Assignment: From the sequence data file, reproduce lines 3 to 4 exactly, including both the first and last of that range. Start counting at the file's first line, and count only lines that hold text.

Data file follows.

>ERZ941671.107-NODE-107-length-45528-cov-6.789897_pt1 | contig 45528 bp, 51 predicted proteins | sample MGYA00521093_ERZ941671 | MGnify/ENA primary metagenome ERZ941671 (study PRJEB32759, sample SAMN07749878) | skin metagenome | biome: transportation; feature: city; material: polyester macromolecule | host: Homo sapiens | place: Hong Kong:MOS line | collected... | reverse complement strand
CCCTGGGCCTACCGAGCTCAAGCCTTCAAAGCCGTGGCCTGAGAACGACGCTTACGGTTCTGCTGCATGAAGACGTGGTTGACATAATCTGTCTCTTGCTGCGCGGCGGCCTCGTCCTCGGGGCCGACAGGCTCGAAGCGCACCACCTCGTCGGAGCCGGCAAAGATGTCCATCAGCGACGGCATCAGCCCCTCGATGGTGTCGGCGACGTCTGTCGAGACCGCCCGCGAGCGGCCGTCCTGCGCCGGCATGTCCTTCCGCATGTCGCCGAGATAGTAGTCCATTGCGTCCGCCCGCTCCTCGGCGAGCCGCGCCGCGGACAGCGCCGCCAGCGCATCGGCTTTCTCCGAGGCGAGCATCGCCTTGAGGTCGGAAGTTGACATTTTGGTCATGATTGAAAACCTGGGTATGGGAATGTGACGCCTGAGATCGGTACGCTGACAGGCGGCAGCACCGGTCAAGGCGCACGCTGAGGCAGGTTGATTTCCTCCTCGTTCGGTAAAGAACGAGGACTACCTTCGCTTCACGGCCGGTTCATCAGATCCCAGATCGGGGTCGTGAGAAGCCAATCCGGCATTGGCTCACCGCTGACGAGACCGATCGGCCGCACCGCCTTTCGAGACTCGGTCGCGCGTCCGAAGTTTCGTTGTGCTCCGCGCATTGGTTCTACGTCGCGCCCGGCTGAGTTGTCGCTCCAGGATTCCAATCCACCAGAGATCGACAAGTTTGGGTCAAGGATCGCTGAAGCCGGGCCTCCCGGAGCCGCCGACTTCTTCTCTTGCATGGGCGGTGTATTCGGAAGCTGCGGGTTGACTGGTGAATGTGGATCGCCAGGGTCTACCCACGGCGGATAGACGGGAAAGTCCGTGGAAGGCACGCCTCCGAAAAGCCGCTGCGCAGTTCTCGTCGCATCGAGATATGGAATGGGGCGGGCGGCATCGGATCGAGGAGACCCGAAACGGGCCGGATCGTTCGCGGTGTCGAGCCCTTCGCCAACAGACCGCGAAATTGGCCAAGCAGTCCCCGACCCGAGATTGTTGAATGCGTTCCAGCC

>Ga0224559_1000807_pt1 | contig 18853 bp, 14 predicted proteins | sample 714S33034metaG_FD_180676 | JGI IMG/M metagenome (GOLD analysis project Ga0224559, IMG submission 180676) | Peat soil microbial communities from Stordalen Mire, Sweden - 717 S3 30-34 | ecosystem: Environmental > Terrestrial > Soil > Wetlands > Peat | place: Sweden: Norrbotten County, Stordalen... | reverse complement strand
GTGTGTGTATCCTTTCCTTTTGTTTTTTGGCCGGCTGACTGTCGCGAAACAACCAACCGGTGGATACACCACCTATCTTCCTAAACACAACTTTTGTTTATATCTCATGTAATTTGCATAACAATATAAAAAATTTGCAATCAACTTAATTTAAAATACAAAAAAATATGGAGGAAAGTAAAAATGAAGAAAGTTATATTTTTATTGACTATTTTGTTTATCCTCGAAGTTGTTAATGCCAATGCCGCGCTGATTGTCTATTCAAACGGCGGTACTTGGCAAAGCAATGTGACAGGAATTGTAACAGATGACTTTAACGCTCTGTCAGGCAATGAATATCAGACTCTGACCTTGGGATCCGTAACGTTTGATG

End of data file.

>Ga0224559_1000807_pt1 | contig 18853 bp, 14 predicted proteins | sample 714S33034metaG_FD_180676 | JGI IMG/M metagenome (GOLD analysis project Ga0224559, IMG submission 180676) | Peat soil microbial communities from Stordalen Mire, Sweden - 717 S3 30-34 | ecosystem: Environmental > Terrestrial > Soil > Wetlands > Peat | place: Sweden: Norrbotten County, Stordalen... | reverse complement strand
GTGTGTGTATCCTTTCCTTTTGTTTTTTGGCCGGCTGACTGTCGCGAAACAACCAACCGGTGGATACACCACCTATCTTCCTAAACACAACTTTTGTTTATATCTCATGTAATTTGCATAACAATATAAAAAATTTGCAATCAACTTAATTTAAAATACAAAAAAATATGGAGGAAAGTAAAAATGAAGAAAGTTATATTTTTATTGACTATTTTGTTTATCCTCGAAGTTGTTAATGCCAATGCCGCGCTGATTGTCTATTCAAACGGCGGTACTTGGCAAAGCAATGTGACAGGAATTGTAACAGATGACTTTAACGCTCTGTCAGGCAATGAATATCAGACTCTGACCTTGGGATCCGTAACGTTTGATG